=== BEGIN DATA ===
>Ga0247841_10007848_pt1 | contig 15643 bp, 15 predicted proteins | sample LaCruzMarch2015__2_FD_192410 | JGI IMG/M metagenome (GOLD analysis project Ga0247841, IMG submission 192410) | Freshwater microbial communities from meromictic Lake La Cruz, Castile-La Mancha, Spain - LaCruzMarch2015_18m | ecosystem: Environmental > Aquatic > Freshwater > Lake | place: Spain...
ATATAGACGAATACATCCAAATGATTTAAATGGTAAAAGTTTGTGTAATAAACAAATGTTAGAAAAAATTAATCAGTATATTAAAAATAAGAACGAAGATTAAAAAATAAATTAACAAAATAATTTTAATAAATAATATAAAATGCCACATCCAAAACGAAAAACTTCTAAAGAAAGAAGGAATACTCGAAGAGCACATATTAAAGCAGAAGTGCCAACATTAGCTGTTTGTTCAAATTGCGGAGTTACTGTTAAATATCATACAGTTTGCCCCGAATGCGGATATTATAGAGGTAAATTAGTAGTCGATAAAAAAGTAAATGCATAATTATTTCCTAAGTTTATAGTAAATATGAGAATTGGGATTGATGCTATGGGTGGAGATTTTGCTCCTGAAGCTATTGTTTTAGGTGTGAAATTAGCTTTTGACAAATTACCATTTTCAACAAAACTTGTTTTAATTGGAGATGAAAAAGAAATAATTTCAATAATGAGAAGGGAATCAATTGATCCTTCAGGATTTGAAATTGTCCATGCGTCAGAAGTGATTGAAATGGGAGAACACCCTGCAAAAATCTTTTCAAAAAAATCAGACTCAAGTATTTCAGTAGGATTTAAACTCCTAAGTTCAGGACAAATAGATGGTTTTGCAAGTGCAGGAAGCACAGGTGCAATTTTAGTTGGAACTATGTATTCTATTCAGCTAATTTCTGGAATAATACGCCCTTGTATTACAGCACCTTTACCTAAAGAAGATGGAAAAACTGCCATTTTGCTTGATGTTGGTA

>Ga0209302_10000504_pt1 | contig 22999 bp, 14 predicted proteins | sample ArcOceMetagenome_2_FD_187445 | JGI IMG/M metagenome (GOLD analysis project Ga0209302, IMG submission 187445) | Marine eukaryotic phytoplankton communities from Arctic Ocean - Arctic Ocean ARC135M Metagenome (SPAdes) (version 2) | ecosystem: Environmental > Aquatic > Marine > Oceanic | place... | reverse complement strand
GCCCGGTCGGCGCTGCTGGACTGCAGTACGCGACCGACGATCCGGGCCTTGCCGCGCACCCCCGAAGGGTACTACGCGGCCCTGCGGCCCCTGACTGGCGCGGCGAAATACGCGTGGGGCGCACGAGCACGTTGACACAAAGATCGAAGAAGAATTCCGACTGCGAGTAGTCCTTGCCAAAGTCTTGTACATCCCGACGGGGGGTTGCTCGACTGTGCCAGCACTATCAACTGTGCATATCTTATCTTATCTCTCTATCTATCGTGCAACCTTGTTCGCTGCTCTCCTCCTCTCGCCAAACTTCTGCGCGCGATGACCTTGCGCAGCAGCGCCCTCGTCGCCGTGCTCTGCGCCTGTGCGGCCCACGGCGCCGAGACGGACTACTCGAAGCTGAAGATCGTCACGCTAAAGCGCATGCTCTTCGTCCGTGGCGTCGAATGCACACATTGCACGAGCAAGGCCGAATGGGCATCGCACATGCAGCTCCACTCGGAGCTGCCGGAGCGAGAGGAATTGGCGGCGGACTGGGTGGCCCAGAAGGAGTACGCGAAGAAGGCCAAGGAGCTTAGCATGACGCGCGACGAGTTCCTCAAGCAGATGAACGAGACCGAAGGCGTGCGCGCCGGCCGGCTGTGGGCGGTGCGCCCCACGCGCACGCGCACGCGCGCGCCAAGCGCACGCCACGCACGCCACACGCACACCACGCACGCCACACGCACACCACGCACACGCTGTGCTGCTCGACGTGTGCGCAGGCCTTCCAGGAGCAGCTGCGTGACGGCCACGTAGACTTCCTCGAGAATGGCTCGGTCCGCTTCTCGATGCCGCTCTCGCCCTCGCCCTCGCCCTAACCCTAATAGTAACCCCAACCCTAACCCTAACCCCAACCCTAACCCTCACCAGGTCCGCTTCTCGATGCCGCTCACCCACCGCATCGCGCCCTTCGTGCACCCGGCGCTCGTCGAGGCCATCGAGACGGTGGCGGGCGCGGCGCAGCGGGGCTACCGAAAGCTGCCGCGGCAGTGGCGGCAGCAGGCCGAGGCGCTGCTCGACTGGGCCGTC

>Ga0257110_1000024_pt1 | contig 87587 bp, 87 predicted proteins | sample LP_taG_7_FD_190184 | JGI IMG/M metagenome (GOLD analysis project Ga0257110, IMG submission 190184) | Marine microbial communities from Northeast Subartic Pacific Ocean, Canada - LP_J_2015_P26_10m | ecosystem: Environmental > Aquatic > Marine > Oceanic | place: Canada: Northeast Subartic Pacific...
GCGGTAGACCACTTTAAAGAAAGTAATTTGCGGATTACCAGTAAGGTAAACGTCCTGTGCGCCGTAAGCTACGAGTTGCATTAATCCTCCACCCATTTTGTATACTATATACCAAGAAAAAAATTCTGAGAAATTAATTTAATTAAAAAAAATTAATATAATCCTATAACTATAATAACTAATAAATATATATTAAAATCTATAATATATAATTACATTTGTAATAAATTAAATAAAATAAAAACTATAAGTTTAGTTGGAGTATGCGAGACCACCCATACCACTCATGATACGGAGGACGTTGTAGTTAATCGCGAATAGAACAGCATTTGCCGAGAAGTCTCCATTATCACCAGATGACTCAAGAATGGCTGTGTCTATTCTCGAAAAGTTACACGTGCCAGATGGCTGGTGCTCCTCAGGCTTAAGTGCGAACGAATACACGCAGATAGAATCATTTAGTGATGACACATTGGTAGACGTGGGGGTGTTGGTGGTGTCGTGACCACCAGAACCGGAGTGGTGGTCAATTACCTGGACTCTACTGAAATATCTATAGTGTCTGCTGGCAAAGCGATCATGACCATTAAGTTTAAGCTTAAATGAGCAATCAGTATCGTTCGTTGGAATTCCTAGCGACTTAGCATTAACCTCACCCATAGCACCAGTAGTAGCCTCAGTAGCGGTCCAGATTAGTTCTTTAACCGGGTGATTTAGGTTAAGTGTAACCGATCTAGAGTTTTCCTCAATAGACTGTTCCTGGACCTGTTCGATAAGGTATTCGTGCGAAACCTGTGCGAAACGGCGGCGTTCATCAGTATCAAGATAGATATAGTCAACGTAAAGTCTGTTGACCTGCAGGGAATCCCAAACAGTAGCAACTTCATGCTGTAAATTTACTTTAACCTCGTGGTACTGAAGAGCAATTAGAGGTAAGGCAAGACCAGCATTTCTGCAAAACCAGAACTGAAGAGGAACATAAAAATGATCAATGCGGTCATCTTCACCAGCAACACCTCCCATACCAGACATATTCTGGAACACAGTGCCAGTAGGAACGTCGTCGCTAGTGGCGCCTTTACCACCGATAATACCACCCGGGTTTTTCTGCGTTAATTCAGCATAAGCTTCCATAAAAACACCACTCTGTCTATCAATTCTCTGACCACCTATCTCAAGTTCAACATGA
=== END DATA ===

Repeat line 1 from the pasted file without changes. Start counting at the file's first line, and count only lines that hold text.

>Ga0247841_10007848_pt1 | contig 15643 bp, 15 predicted proteins | sample LaCruzMarch2015__2_FD_192410 | JGI IMG/M metagenome (GOLD analysis project Ga0247841, IMG submission 192410) | Freshwater microbial communities from meromictic Lake La Cruz, Castile-La Mancha, Spain - LaCruzMarch2015_18m | ecosystem: Environmental > Aquatic > Freshwater > Lake | place: Spain...